Rockland stealth art exhibit underscores rise in American incivility
ROCKLAND—The day after the first presidential debate is the perfect time to talk about Chris Gamage’s latest art piece.
Gamage, a Rockland sculptor, got the idea to make a giant aluminum coin with the pun “Common Cents” as his theme. One side depicts the United States with the other phrases “Common Courtesy” and “Common Decency.” A flip of the coin reveals the unmistakable caricature of Donald Trump next to a partial Thomas Paine quote: “O ye that love mankind! Ye that dare oppose, not only the tyranny, but the tyrant, stand forth!”
“Five or so years ago I had the idea for this art piece given how this world was lacking common sense, but after Trump got elected, and everything started going haywire, the piece changed and started focusing more on him,” said Gamage.
Gamage said he thinks Trump’s decisive and belittling conversational style has had a negative impact on the way most Americans discuss issues. After watching the Sept. 29 presidential debate he said: “Focusing on this piece right now couldn’t be better timing. It was obvious from last night’s debate he doesn’t have any decency or courtesy—even for his own peers.”
The 300-pound welded aluminum art piece was fashioned in his studio and encased with concrete. It was given a greenish patina to resemble an oxidized coin. Each letter was hand carved.
Gamage decided to unveil his message with his art piece in a very stealthy way: he and some friends loaded it up to a truck and took it down to the Rockland Ferry Terminal and rolled it into place.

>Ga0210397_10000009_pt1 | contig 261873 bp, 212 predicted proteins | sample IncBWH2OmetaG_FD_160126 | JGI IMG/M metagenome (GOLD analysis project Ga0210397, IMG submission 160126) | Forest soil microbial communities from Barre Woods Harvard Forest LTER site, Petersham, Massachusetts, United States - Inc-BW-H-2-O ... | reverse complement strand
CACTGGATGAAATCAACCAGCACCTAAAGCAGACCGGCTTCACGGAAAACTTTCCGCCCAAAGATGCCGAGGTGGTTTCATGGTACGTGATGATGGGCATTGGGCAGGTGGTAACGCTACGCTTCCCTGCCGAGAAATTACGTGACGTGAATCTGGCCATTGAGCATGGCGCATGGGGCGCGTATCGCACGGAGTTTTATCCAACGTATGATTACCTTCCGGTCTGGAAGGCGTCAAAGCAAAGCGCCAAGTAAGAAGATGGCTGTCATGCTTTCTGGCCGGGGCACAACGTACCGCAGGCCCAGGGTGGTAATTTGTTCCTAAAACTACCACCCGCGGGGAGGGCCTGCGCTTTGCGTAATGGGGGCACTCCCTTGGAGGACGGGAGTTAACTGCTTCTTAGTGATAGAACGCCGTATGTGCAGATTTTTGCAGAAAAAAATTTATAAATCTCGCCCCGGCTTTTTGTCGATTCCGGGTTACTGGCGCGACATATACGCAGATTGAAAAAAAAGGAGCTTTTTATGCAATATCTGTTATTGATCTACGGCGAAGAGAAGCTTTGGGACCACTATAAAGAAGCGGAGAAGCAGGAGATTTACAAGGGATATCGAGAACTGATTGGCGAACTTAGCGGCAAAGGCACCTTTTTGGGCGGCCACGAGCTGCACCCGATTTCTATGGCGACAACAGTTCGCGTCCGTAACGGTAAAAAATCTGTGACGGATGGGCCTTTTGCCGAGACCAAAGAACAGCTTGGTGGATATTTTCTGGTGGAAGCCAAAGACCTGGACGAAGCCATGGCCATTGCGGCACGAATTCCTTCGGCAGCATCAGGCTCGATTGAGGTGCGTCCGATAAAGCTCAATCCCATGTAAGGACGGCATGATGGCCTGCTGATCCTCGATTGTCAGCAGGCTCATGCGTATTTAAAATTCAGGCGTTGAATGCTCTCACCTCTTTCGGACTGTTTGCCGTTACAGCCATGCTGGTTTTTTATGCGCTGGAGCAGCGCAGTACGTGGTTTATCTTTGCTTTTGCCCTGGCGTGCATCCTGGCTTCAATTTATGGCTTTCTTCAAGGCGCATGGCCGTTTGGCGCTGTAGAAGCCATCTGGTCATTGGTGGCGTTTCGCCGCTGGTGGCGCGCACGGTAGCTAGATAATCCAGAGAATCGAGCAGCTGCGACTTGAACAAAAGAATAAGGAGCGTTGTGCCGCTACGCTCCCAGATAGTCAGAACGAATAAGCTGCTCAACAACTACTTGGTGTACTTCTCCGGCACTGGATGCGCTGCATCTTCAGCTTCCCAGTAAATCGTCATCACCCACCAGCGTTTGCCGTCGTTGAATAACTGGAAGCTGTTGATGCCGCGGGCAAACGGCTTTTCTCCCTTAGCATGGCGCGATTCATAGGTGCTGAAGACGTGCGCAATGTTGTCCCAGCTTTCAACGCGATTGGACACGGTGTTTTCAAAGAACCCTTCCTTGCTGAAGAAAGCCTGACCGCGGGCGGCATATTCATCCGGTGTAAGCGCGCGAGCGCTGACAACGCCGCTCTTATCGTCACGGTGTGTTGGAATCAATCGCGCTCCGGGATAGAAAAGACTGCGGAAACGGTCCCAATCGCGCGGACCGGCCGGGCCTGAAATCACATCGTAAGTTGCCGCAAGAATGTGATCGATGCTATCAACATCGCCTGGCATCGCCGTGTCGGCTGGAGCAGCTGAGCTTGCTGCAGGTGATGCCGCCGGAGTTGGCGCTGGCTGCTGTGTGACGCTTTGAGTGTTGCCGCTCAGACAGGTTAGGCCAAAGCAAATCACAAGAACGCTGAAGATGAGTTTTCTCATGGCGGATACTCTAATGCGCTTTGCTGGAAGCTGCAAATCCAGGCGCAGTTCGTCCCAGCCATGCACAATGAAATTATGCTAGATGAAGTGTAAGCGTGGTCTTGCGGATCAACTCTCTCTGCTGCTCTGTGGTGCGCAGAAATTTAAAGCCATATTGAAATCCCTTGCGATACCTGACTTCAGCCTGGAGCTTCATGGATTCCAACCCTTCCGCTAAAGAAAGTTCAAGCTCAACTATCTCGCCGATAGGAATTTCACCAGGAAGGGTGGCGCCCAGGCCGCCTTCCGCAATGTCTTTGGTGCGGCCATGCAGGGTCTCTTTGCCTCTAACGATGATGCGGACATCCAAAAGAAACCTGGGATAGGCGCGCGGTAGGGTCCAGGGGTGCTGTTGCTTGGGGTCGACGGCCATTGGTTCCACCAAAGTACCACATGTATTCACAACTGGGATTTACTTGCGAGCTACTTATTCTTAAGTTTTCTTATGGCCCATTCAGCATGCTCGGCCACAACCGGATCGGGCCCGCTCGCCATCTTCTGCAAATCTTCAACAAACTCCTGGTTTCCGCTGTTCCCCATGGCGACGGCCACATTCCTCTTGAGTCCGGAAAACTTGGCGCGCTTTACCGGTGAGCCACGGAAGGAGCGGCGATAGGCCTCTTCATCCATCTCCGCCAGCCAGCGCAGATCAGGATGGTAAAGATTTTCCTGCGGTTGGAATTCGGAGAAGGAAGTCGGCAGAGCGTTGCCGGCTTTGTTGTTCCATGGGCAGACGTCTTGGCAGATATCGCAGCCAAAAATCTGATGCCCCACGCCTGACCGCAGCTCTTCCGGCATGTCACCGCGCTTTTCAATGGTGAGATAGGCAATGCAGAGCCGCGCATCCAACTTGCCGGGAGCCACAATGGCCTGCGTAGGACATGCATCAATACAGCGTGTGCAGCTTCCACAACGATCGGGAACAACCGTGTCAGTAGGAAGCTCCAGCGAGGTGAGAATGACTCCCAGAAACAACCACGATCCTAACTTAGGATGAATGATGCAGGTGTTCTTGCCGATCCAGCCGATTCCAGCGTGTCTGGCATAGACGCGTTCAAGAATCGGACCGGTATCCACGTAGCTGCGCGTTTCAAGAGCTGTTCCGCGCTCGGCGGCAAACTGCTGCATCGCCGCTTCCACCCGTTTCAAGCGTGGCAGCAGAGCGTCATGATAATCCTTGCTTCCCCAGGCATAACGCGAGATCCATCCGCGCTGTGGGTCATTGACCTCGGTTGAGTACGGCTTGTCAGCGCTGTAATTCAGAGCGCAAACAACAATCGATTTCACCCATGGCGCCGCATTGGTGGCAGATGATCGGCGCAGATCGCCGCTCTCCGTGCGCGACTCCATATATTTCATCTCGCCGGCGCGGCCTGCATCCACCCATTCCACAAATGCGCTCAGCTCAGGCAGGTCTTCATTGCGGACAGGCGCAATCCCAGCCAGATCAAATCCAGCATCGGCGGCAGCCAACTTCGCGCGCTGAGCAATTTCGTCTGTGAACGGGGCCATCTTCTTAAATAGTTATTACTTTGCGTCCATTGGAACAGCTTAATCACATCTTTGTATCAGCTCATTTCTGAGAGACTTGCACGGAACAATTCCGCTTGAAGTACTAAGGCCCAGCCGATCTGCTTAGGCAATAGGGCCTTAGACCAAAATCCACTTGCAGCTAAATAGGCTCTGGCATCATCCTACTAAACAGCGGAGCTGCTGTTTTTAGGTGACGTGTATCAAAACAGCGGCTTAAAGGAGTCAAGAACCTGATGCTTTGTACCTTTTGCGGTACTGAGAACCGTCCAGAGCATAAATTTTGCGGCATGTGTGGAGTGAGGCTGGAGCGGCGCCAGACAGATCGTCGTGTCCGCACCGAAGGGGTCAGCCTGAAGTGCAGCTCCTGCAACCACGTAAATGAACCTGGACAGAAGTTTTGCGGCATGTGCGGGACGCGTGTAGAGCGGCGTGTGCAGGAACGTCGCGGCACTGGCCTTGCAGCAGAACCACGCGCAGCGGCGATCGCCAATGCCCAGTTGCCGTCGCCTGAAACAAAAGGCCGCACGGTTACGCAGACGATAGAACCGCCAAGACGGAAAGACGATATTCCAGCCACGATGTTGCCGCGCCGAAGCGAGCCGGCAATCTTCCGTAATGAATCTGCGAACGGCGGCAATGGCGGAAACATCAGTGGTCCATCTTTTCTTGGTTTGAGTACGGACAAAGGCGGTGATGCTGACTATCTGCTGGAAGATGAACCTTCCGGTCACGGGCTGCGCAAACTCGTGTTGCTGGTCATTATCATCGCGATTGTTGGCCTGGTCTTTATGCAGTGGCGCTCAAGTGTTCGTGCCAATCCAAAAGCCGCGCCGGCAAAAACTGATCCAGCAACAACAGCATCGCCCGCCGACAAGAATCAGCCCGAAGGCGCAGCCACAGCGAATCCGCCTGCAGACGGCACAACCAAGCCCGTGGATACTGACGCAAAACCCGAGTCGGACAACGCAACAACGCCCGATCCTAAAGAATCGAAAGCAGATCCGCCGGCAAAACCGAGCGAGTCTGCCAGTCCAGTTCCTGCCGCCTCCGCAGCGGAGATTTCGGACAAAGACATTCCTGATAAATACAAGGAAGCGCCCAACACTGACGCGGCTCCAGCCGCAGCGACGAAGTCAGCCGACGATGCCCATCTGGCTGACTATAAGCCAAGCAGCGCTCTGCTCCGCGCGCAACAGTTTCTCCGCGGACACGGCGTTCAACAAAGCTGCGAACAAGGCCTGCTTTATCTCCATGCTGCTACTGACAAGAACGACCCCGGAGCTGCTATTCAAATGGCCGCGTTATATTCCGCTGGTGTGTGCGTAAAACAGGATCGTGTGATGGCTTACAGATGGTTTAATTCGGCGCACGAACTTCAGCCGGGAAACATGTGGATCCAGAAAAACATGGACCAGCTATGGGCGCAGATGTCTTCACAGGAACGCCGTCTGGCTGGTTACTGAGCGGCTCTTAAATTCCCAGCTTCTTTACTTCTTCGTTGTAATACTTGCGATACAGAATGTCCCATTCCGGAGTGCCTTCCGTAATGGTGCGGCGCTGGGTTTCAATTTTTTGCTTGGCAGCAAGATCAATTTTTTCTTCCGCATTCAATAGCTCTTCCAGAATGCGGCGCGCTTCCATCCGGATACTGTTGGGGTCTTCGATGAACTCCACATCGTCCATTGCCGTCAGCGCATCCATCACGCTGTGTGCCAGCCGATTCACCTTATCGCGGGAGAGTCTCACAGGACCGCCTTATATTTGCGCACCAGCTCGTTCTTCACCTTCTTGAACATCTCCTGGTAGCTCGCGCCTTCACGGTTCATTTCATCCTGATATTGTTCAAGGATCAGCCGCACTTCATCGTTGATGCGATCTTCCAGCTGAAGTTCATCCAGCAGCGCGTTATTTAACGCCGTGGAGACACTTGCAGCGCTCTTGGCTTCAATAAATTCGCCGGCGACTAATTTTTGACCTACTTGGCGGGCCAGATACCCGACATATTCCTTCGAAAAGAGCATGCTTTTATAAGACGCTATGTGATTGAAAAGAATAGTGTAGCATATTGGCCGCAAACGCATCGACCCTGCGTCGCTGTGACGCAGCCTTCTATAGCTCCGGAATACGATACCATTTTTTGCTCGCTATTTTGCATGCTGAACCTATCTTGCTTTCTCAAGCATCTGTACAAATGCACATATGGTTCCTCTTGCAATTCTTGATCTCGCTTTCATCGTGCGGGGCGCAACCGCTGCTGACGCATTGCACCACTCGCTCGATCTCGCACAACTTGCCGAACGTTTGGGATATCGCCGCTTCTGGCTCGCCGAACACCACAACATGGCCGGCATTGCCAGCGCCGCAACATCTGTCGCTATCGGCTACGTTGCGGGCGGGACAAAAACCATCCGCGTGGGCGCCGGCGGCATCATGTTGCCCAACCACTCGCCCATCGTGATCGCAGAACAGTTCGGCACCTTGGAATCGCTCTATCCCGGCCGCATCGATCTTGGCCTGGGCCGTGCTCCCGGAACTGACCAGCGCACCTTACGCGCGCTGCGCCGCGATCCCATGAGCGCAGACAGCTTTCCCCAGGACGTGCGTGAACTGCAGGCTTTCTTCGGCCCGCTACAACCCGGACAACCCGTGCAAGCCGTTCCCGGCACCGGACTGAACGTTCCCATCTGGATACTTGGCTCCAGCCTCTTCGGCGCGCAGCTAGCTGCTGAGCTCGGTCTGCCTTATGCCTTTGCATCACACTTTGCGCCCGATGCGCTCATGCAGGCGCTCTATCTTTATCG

“The Ferry Terminal has three sculpture pads already there; there hasn’t really been much on them, so, people don’t even know the sculpture pads are there,” he said. “But, that’s what they are made for, so this piece was a perfect place for it. Plus, it was prime location for traffic.”
The only caveat? The Ferry Terminal had no idea that the sculpture would be there. It’s sort of a guerrilla installation, one might say.
However, it has not been removed, so it might be worth looking at in person before anything changes.
Chatter about town has gotten back to Gamage. Some knew exactly who the piece belonged to given his signature “G” mark on the rim of the coin.
“Some have been confused about what it means; some have thought it was great,” he said. “And it’s been re-posted on friends’ Facebook pages, so it’s getting all kinds of back and forth comments.”
It’s not ironic that the art piece itself would generate discussion—the only question being, would people be civil about their opinions?
Whether people agree with the content of his art piece or not, Gamage thinks last night’s debate gave the American people nothing of substance.
“Everything’s become a lack of reason, logic, and common sense,” he said. You can’t argue with emotion.”
See his past artwork from our story Sculptor casts his fondest memories in bronze and aluminum.
Kay Stephens can be reached at firstname.lastname@example.org